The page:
In Its Latest Confrontation with the United States, Iran Has Backed Down

Jan. 13 2020

On January 8, in response to the American airstrikes that killed Qassem Suleimani, the commander of the Islamic Republic’s forces abroad, Tehran launched 22 missiles at two military instillations in Iraq, causing neither Iraqi nor American casualties. Jonathan Spyer notes that, from the ayatollahs’ perspective, an appropriate act of vengeance would have involved the killing of a U.S. figure of similar prominence to Suleimani, or, failing that, a considerable number of more junior personnel. Yet they chose not to attempt such an attack:

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Read more at Jerusalem Post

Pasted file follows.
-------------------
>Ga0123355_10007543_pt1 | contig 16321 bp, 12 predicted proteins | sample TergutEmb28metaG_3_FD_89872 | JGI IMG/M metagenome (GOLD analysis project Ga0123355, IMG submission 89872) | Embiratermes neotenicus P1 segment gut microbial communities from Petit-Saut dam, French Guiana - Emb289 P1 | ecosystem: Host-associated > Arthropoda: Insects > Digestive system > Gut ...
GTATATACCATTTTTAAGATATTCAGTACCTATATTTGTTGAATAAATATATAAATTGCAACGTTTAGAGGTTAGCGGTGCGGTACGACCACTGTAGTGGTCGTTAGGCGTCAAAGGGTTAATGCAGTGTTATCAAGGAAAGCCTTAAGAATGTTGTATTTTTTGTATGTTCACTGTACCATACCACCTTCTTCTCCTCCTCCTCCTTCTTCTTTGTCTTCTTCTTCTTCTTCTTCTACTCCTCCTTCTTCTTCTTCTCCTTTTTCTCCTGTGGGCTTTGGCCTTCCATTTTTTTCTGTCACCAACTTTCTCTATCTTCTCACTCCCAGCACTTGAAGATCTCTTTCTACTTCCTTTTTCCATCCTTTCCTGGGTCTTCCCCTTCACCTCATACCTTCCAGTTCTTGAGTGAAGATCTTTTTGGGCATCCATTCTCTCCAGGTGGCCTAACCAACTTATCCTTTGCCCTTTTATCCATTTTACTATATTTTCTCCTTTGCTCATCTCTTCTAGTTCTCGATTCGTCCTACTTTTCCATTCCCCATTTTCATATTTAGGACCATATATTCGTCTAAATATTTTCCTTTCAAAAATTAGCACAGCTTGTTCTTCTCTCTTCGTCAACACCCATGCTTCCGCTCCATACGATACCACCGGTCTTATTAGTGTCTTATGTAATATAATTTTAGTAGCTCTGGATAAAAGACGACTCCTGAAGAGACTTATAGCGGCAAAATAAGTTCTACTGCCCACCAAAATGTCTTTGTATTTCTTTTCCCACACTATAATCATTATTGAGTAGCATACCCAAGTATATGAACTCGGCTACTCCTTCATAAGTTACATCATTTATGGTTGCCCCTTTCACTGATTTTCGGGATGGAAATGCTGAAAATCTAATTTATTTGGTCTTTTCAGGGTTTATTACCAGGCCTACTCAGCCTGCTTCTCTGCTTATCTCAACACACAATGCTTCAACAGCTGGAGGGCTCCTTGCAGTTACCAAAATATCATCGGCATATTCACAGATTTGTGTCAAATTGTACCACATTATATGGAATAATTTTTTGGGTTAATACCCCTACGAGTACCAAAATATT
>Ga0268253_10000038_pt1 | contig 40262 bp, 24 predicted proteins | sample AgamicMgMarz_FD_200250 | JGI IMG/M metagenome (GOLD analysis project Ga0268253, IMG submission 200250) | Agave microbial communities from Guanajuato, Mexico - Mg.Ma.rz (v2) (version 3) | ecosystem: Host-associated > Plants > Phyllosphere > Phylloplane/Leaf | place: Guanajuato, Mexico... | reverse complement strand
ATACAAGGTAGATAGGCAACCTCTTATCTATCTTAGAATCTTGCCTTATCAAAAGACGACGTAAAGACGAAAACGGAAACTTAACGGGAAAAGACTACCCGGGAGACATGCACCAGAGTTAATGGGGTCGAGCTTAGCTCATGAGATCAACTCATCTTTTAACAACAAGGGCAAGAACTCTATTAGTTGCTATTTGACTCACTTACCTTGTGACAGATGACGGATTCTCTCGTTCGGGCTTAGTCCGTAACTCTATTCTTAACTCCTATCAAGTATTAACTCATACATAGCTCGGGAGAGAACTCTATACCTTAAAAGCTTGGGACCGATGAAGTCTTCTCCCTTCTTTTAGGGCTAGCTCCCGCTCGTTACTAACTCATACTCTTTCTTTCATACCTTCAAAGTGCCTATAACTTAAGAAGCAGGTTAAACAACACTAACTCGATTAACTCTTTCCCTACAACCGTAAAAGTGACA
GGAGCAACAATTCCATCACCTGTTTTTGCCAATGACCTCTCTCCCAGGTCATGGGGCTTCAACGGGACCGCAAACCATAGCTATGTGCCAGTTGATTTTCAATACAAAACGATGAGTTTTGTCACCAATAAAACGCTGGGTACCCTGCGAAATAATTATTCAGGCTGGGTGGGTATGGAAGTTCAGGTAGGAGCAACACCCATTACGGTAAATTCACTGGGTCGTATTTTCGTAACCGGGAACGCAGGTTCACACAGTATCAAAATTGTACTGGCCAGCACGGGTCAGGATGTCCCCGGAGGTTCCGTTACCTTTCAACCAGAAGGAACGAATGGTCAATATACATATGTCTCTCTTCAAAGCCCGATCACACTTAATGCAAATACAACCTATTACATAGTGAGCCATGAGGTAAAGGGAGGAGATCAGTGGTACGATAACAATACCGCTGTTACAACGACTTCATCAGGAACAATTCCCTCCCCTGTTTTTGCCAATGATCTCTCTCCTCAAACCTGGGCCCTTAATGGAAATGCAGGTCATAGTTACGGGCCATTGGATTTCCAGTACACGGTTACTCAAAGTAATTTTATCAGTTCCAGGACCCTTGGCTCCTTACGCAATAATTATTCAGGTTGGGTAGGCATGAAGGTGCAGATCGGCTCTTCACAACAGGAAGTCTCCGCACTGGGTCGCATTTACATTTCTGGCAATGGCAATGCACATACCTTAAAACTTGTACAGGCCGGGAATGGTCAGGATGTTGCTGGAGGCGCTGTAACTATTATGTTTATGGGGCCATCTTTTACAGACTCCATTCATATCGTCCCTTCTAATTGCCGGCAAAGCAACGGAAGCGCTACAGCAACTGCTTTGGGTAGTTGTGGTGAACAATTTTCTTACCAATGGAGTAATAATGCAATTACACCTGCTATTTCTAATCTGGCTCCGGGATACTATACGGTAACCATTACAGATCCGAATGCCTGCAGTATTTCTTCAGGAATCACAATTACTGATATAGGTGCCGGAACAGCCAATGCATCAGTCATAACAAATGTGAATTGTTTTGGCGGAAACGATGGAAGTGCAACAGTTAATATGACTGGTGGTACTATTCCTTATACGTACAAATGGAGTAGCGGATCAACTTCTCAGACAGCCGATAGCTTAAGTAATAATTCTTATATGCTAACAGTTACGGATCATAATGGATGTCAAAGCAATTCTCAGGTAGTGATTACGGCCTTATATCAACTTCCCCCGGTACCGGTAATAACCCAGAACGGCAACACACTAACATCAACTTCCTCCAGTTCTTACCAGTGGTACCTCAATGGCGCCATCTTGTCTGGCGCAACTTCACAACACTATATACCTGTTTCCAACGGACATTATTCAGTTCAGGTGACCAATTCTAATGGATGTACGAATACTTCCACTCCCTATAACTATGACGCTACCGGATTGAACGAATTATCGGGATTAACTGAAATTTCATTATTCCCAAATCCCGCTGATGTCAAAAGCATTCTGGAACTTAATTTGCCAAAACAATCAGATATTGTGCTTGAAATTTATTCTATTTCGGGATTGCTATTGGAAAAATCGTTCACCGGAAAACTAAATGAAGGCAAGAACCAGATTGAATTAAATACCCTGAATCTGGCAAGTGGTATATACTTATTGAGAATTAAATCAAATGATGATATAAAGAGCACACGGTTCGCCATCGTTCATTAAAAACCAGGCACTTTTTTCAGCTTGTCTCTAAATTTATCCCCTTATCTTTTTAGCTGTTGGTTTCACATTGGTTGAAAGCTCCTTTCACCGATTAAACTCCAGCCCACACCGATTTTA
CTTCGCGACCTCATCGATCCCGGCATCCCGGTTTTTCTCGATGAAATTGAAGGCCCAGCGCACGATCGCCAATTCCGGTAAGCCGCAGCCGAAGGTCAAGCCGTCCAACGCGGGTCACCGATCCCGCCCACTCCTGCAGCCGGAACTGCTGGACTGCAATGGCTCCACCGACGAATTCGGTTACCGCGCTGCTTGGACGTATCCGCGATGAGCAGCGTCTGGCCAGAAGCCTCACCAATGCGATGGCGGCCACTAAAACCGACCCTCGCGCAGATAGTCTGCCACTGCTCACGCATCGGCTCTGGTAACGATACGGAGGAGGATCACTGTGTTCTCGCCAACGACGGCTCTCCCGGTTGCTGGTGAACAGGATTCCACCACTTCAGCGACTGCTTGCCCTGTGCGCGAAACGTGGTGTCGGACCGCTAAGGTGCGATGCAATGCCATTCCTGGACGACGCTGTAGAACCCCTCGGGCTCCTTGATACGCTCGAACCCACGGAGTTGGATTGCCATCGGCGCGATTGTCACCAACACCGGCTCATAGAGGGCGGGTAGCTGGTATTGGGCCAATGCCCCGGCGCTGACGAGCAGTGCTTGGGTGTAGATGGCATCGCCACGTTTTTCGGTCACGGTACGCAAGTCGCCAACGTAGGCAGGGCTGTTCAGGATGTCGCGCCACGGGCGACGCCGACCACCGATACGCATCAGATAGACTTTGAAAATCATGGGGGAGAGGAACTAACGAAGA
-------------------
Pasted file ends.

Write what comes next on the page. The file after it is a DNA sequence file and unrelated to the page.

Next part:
More about: Iran, Iraq, U.S. Foreign policy

 

With Its Threats against Israel, the EU Undermines International Law

The office of the European Union’s president, along with several member states, have made clear that they will consider taking punitive actions against Jerusalem should it go through with plans to extend its sovereignty over parts of the West Bank. In the assessment of EU diplomats, Israel has no legitimate claims to land outside the 1949 armistice lines—the so-called “1967 lines”—and any attempt to act as if it does violates the Fourth Geneva Convention. But, to David Wurmser, this entire argument is based on a poor reading of the law:

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Read more at National Review

More about: European Union, International Law, West Bank